The liquid in the pipeline can be oil or water.

Preferably the pressure of liquid inside the pipeline is in the range 200 to 5,000 psi preferably 1000 to 3000 psi above ambient.

The receiver can be conveniently towed by a ship or attached to the hull of a ship. Alternatively it can be towed on a submersible craft of the type used for pipeline inspection.

The receiver can be a hydrophone or transducer, preferably the latter. The hydrophone or transducer will detect the acoustic energy generated by the leak and convert the acoustic energy into an electrical output which can be amplified and presented or recorded by known means in visual or audible form to indicate the presence of a leak.

Preferably the electrical output is recorded on a chart or photographic recorder to provide a permanent record for inspection.

A hydrophone or transducer usually detects acoustic energy arriving from a wide range of directions and will be sensitive to background acoustic energy which may make it difficult to distinguish the acoustic energy produced by the leak in the pipeline. It is, therefore, preferred to use a directional hydrophone or transducer which is sensitive only to energy coming approximately from the direction of the pipeline. The theory and construction of directional receivers is well known. Preferably the receiver is capable of receiving ultrasonic energy mainly within an arc of 10 measured in a horizontal plane, more preferably an arc of 2 and within an arc of 20 measured in a vertical plane, more preferably an arc of 10.

Suitable receivers are commercially available and have been described in the British Journal of Applied Physics, Vol. 12, March 1961 at pages 103-110 and in Kelvin Hughes Publication KH 451 entitled "Towed Surveying Asdic".

If the sensitivity range of the receiver is too wide there is a risk of extraneous acoustic energy being detected, if too narrow, then a risk of missing the leak.

Whilst the invention can be employed for detecting and locating a leak it can be conveniently employed as a routine testing procedure for an underwater oil carrying pipeline when there is no special reason to suspect the presence of a leak. It can also be employed to test water filled lines prior to commissioning. Also if a leak is already known to be present it can be used to locate said leak.

The receiver can conveniently be enclosed in a hollow shell known in the art as a "fish" and the fish can be towed at the required depth from a ship by means of a cable.

Preferably the path is approximately parallel to the axis of the pipeline and preferably the path is from 200 to 1000 feet from the axis of the pipeline.

If the speed of movement is too great there is a risk of missing the leak. There is no lower limit on the speed of movement but clearly the lower speed the longer it will take to detect the leak. Preferably the speed of movement is less than 12 knots, more preferably from 1/2 to 10 knots.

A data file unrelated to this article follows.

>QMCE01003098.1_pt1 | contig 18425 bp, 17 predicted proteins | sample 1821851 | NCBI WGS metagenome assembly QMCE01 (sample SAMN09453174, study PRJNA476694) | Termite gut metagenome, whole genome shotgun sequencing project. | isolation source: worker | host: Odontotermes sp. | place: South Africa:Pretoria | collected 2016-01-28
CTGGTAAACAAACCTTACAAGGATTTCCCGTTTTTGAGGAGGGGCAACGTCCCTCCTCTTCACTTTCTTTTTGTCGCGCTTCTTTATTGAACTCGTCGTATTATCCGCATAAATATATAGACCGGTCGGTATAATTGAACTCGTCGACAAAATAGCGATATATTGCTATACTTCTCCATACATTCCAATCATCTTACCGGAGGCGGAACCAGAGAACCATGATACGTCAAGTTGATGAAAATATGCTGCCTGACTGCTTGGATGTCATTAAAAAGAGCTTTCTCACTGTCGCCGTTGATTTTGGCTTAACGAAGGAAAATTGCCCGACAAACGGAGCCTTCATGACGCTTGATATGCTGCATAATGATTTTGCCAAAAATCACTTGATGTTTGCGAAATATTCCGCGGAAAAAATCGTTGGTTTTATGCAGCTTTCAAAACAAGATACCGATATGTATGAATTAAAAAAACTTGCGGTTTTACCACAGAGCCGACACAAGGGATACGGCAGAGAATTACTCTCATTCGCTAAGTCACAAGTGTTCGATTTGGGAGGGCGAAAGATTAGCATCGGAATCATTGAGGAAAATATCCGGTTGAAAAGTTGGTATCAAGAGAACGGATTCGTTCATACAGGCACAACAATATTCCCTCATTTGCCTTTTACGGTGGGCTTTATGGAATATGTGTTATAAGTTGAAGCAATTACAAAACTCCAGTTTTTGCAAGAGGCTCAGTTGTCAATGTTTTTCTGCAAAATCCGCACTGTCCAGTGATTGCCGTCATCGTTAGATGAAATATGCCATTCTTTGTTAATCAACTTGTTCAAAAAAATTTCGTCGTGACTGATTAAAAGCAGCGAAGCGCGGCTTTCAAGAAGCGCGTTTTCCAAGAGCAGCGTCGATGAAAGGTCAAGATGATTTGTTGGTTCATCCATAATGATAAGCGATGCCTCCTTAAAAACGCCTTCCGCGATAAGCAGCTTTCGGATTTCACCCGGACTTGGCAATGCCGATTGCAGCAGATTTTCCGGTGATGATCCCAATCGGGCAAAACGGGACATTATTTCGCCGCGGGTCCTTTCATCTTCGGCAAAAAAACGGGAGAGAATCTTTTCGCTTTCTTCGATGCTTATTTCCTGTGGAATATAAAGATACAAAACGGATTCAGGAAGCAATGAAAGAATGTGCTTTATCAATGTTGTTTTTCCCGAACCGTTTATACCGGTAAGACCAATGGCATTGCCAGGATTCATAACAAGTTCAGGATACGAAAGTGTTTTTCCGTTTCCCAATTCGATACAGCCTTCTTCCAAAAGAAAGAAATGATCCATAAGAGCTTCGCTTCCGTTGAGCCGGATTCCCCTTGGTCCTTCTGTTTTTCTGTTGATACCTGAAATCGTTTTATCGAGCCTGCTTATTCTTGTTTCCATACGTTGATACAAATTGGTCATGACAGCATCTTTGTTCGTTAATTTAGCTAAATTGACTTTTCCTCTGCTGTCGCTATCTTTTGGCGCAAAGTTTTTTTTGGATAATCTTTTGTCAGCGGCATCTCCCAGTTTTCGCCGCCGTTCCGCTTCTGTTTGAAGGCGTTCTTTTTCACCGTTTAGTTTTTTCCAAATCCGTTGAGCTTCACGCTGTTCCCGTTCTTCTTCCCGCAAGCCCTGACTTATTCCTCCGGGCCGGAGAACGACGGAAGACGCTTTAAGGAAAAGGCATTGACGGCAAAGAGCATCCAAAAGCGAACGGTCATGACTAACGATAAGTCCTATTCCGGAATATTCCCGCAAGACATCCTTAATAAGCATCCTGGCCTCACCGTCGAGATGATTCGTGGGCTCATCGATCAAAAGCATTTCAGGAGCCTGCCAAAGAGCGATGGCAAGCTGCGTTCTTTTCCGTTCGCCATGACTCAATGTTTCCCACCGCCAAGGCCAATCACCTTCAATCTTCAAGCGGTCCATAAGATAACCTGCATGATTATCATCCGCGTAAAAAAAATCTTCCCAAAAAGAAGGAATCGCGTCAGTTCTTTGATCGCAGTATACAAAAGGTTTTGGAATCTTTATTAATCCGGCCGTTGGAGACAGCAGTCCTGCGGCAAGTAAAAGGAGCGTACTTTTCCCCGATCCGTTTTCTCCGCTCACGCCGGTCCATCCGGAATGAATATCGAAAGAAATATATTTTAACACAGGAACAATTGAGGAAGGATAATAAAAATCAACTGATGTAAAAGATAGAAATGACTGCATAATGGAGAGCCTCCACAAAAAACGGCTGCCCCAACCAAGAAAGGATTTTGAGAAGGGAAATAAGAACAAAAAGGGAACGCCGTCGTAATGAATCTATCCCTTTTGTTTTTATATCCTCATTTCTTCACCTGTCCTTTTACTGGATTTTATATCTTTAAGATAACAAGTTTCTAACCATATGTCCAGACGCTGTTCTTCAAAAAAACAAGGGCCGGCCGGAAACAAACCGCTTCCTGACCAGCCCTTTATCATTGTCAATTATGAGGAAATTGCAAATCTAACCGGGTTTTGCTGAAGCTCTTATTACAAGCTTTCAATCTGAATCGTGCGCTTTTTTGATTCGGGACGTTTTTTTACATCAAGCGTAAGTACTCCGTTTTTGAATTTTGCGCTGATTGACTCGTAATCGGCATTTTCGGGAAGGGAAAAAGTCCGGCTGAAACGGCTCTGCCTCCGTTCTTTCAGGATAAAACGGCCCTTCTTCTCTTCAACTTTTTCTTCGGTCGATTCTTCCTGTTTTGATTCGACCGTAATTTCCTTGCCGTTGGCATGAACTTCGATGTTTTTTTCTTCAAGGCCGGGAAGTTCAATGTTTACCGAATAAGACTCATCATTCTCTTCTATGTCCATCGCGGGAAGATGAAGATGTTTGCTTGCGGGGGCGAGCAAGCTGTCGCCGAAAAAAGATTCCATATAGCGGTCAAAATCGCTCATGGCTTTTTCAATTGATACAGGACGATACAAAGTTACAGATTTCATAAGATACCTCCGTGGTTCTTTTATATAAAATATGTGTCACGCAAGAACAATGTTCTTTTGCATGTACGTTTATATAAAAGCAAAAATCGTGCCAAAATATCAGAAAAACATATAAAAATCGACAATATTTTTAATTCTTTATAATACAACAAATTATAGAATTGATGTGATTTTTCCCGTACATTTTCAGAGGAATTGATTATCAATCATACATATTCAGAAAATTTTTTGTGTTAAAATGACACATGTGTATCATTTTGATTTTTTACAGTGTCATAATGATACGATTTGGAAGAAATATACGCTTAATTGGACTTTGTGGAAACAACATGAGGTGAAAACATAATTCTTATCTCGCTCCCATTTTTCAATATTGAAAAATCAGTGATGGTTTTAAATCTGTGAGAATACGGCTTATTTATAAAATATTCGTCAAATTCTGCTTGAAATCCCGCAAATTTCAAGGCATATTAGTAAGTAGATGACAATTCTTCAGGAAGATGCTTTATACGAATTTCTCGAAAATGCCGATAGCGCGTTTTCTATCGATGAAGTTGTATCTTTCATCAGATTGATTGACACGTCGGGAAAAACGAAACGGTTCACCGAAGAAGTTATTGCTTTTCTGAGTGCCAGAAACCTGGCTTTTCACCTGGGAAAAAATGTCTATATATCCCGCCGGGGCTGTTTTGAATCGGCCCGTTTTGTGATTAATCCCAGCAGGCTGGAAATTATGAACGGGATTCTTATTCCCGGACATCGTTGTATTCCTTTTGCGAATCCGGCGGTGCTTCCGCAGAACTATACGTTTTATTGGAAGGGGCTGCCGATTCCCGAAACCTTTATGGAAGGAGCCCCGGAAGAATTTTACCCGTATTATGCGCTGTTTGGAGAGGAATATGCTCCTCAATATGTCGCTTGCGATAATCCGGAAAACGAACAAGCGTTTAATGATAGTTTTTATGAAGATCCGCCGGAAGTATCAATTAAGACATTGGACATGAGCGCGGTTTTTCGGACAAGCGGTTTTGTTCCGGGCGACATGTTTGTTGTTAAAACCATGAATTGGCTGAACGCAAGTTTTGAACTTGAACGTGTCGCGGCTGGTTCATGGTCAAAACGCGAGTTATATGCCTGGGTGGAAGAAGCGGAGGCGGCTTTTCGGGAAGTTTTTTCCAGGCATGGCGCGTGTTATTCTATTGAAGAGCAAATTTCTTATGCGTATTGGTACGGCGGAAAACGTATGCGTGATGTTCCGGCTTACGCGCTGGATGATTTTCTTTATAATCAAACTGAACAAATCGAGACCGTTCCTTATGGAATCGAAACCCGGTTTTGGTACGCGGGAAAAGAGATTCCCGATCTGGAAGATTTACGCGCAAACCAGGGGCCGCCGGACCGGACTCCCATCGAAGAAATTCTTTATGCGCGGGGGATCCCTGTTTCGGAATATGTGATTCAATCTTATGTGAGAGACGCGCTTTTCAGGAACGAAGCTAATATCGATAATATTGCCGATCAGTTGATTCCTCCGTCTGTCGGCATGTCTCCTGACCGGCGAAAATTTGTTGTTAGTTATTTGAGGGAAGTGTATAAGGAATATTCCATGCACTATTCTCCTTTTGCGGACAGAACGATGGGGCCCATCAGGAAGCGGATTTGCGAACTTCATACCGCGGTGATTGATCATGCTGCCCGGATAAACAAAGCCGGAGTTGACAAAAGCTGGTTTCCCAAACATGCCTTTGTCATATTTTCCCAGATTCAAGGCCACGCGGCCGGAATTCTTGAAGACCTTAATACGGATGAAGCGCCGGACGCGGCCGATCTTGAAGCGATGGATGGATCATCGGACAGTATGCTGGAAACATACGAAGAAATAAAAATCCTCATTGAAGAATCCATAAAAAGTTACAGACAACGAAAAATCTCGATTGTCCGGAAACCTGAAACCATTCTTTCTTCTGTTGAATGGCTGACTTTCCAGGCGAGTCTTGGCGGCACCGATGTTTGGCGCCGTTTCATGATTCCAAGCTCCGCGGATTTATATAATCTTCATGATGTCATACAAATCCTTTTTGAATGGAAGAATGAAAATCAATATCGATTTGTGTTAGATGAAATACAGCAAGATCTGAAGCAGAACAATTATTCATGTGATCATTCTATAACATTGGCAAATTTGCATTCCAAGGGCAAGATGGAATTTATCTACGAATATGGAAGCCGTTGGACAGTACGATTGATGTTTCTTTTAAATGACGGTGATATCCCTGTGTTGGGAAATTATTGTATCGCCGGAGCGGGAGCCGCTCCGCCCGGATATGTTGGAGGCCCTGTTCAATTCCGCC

An example of the invention is illustrated by the accompanying drawings in which

FIG. 1 is a perspective view showing a ship towing a receiver.

FIG. 2 is a side elevation showing the energy received by the receiver, and

FIG. 3 shows a paper recording obtained.

A pipeline 3 having an internal diameter of 7 inches and lying on the sea bed 1 under 135 feet of water was filled with water and a pressure of 1,800 psi applied.

A receiver of ultrasonic energy in the form of a Kelvin Hughes magnetostrictive transducer enclosed in a fish 2 was towed by means of a cable 4 from a ship 6 along a path parallel to the axis of the pipeline at a height of 120 feet above the sea bed at a speed of 4 knots. The receiver was of the directional type capable of receiving energy mainly within a cone 10 measuring 2 in the horizontal plane and 10 in the vertical plane. The path was 250 feet to the left hand side of the pipeline measured in a horizontal plane. The transducer was capable of detecting acoustic energy of frequency 50 kilohertz 5%. A leak was detected and its position located by a trace on a recording as shown in FIG. 3.

Patent Citations
Cited PatentFiling datePublication dateApplicantTitle
US2997689 *26 Mar 194622 Aug 1961Johnson Ford LDistance measuring apparatus
US3222635 *13 Nov 19627 Dec 1965Hewlett Packard CoUltrasonic vibration detector
US3261200 *11 Feb 196419 Jul 1966Texas Eastern Trans CorpPipeline leak detection method
US3289465 *12 Jun 19646 Dec 1966Malor Mfg IncUltrasonic leak locator
US3409897 *19 Dec 19665 Nov 1968Shell Oil CoRecorder for detecting and locating leaks in pipelines by ultrasonic vibration
US3622958 *28 May 196923 Nov 1971Nat Res DevAcoustic detection apparatus
Classifications
U.S. Classification73/40.50A
International ClassificationG01M3/24, F17D5/06
Cooperative ClassificationG01M3/243, F17D5/06
European ClassificationF17D5/06, G01M3/24B